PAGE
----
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re: Matt's doubts about drum and bass

I hear all of the things you are disappointed in about the evolution of 
Drum and Bass,  Matt.

I agree with you mostly about it all.    

I don't, however, want to throw the baby out with the bath water on this 
particular movement.

I, personally, was attracted to the more abstract expressions of that 
movement and not the
commercial side of that

One of the reasons the commercial development occurred the way it did 
was because the only way to sell
records was to cater to the club scene.

Club scenes invariably are conservative , rhythmically,  just because it 
takes minimalistic rhythms to
make most people dance (we're excluding obvious examples like West 
African and Caribbean folkloric traditions,
of course).

So D&B dumbed down just because it was the only thing that sold to the 
masses of club goers.
It's true of any genre.  

Even disco was very interesting when it first began with it's infusions 
of surreal studio techniques,  adding latin
rhythms to funk bass lines;    it's birthing of the whole remix 
genre.    It just took a few years to get stale.

There are, however, artists at the fringes of all musical styles who did 
and continue to do interesting things.

Did you ever, per chance,  hear the series of CDs called 
Avantgardism?     There were some very hip
D&B tracks on that.   There was one I loved that used a Glen Velez Tar 
solo as the source for the rhythms
that got sliced and diced.

Also,  remember that D&B led directly to the glitch and slice and dice 
movements where a ton of very interesting music came from.

We also have to thank D&B  for singularly causing the rise of subsonic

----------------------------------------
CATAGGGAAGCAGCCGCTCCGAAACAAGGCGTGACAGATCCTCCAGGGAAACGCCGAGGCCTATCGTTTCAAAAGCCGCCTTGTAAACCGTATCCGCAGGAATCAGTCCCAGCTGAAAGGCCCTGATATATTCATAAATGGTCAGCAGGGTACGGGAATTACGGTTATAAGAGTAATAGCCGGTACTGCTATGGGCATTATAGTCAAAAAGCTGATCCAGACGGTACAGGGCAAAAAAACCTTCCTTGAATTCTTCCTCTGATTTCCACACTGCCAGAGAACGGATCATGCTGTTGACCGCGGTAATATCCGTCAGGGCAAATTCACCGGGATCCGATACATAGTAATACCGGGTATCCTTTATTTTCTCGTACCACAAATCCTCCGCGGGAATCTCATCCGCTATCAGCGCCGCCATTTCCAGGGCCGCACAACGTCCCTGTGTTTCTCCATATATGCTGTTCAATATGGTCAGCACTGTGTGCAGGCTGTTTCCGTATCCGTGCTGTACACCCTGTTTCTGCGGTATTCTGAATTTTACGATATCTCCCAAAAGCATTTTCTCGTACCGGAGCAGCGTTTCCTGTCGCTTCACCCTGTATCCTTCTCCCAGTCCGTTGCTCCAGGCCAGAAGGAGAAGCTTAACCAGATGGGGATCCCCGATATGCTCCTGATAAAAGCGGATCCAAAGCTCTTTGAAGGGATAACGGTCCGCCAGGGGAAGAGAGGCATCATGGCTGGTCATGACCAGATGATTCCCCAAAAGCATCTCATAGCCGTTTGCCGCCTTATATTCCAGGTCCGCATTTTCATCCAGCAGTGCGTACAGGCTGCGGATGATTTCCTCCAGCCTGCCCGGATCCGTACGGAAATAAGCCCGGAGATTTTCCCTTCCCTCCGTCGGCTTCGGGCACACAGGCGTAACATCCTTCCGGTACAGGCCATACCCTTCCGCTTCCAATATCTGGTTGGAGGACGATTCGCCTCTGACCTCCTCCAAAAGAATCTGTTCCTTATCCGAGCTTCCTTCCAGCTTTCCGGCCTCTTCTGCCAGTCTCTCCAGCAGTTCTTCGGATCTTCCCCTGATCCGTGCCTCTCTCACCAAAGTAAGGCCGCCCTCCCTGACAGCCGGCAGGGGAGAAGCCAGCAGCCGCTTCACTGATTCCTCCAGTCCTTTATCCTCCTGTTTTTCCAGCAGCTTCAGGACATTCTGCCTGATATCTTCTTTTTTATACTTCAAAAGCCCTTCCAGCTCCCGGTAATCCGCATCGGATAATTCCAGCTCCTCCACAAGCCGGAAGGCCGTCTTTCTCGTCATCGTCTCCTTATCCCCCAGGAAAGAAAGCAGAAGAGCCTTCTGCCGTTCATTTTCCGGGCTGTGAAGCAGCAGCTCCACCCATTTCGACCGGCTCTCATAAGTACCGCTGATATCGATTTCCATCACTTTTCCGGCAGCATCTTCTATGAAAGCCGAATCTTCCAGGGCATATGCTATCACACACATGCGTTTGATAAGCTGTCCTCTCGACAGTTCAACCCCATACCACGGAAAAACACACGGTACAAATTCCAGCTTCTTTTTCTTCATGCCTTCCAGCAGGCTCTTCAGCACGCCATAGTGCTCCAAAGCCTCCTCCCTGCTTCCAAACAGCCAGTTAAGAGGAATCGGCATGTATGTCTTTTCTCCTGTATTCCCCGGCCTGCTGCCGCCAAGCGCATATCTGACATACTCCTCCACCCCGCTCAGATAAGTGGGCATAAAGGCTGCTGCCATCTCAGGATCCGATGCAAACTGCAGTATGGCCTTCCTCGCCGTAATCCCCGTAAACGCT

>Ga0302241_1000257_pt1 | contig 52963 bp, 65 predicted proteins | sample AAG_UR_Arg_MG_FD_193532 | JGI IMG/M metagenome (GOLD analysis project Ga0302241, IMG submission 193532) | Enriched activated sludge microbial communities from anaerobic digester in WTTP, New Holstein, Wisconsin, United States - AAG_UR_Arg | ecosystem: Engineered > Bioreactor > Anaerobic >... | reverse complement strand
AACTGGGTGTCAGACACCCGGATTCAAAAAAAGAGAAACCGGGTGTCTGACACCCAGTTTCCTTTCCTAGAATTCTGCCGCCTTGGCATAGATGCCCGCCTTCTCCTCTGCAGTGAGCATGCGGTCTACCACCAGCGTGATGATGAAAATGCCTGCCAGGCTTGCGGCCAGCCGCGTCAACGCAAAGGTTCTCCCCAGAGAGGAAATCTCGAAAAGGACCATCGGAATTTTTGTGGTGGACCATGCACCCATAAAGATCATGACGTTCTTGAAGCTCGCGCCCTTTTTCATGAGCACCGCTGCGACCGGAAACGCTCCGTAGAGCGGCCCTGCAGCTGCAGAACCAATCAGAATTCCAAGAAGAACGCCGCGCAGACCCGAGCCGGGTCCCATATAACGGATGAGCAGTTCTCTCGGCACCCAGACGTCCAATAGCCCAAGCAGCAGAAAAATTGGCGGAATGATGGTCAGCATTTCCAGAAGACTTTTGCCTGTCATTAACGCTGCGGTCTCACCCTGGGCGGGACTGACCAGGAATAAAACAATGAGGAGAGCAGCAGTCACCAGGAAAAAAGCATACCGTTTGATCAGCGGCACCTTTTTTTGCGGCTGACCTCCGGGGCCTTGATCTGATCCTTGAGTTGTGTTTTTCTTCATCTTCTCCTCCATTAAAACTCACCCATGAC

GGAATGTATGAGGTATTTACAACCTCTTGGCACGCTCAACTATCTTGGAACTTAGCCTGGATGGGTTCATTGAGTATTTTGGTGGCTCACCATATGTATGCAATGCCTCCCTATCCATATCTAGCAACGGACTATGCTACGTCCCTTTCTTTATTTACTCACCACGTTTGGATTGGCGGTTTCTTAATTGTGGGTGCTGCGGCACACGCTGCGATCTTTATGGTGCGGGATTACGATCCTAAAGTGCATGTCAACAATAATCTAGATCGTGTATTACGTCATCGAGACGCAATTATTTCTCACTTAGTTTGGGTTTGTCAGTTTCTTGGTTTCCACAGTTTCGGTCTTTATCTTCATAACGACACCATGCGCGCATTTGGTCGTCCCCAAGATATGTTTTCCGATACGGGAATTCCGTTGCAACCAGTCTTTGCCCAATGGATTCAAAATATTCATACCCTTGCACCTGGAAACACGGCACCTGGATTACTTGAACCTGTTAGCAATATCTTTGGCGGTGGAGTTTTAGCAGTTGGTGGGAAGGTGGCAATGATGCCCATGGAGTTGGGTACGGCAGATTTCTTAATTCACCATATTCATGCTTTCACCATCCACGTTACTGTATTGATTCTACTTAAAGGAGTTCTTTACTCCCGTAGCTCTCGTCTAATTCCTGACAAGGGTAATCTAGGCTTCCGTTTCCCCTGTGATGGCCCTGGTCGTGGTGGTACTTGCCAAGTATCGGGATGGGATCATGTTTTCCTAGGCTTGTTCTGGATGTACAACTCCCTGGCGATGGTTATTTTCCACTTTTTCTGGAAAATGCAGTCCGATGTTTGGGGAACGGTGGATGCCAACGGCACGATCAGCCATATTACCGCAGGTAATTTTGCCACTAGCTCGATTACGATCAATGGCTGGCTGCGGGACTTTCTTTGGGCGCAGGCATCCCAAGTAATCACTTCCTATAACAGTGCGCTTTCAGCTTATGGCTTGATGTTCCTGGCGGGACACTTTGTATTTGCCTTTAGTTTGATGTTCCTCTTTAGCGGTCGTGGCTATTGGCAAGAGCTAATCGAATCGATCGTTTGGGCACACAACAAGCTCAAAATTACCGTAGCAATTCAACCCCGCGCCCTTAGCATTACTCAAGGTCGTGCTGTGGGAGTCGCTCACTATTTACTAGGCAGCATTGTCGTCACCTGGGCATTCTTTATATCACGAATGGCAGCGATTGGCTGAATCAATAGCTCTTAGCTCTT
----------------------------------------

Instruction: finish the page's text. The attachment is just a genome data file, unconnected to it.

bass sounds in modern popular music
(both a boon and a disaster in my mind).    By raising the tempos of the 
breaks,  the kick drum no longer masked
the bass sound and allowed for huge bass sounds (which now dominate 
modern concerts).

D&B innovated that trend (again, for good and for bad----I love subsonic 
sounds....I personally hate how they have infused
all club mixes and big bin concerts.

and one last thing.....................We probably would not have had 
the innovations of the hip hop producer Timbaland if it hadn't been
for D&B.     Say what you will,   Timbaland liberated the role of rhythm 
in modern popular music as much as any single person
in the history of pop.    I've always wanted to do a historical graph 
that shows when certain syncopated rhythms entered western pop
music............................in terms of syncopative diversity (and 
remember this is a guy who is using 32nd note syncopations over
8th note syncopations in his grooves)  the world got technocolor in main 
stream hip hop after Timbaland.   Undoubtedly , he
was listening to the slicing and dicing techniques of D&B